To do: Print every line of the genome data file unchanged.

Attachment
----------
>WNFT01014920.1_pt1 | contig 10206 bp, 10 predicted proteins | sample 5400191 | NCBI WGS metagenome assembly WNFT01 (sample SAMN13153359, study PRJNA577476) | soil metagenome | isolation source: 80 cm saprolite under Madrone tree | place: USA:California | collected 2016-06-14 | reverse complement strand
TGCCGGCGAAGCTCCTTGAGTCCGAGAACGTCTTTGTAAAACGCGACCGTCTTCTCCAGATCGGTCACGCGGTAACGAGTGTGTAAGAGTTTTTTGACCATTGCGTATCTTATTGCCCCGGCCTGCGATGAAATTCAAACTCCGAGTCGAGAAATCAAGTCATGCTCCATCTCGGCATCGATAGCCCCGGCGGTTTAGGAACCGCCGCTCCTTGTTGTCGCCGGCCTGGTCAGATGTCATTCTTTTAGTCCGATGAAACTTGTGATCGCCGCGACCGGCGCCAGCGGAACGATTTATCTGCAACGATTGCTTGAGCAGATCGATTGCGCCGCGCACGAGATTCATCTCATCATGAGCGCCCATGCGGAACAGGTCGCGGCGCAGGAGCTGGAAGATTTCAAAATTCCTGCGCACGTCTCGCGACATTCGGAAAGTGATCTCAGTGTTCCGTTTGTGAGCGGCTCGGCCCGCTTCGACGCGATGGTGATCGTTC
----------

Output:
>WNFT01014920.1_pt1 | contig 10206 bp, 10 predicted proteins | sample 5400191 | NCBI WGS metagenome assembly WNFT01 (sample SAMN13153359, study PRJNA577476) | soil metagenome | isolation source: 80 cm saprolite under Madrone tree | place: USA:California | collected 2016-06-14 | reverse complement strand
TGCCGGCGAAGCTCCTTGAGTCCGAGAACGTCTTTGTAAAACGCGACCGTCTTCTCCAGATCGGTCACGCGGTAACGAGTGTGTAAGAGTTTTTTGACCATTGCGTATCTTATTGCCCCGGCCTGCGATGAAATTCAAACTCCGAGTCGAGAAATCAAGTCATGCTCCATCTCGGCATCGATAGCCCCGGCGGTTTAGGAACCGCCGCTCCTTGTTGTCGCCGGCCTGGTCAGATGTCATTCTTTTAGTCCGATGAAACTTGTGATCGCCGCGACCGGCGCCAGCGGAACGATTTATCTGCAACGATTGCTTGAGCAGATCGATTGCGCCGCGCACGAGATTCATCTCATCATGAGCGCCCATGCGGAACAGGTCGCGGCGCAGGAGCTGGAAGATTTCAAAATTCCTGCGCACGTCTCGCGACATTCGGAAAGTGATCTCAGTGTTCCGTTTGTGAGCGGCTCGGCCCGCTTCGACGCGATGGTGATCGTTC